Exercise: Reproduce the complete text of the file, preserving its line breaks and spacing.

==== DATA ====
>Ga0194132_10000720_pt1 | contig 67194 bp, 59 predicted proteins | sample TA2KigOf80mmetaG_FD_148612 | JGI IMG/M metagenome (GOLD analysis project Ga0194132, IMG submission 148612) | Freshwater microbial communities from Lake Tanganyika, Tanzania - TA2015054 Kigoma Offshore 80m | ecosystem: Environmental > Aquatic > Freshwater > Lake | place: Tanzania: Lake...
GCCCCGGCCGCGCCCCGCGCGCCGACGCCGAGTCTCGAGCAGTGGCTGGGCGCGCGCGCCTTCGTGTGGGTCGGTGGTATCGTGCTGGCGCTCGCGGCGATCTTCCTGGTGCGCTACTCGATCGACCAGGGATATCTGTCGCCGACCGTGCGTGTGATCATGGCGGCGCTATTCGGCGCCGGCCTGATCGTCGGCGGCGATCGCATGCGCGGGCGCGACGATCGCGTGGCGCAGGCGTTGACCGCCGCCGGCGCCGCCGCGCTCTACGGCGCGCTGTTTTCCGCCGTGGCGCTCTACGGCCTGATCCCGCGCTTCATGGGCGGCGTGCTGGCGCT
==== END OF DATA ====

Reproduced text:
>Ga0194132_10000720_pt1 | contig 67194 bp, 59 predicted proteins | sample TA2KigOf80mmetaG_FD_148612 | JGI IMG/M metagenome (GOLD analysis project Ga0194132, IMG submission 148612) | Freshwater microbial communities from Lake Tanganyika, Tanzania - TA2015054 Kigoma Offshore 80m | ecosystem: Environmental > Aquatic > Freshwater > Lake | place: Tanzania: Lake...
GCCCCGGCCGCGCCCCGCGCGCCGACGCCGAGTCTCGAGCAGTGGCTGGGCGCGCGCGCCTTCGTGTGGGTCGGTGGTATCGTGCTGGCGCTCGCGGCGATCTTCCTGGTGCGCTACTCGATCGACCAGGGATATCTGTCGCCGACCGTGCGTGTGATCATGGCGGCGCTATTCGGCGCCGGCCTGATCGTCGGCGGCGATCGCATGCGCGGGCGCGACGATCGCGTGGCGCAGGCGTTGACCGCCGCCGGCGCCGCCGCGCTCTACGGCGCGCTGTTTTCCGCCGTGGCGCTCTACGGCCTGATCCCGCGCTTCATGGGCGGCGTGCTGGCGCT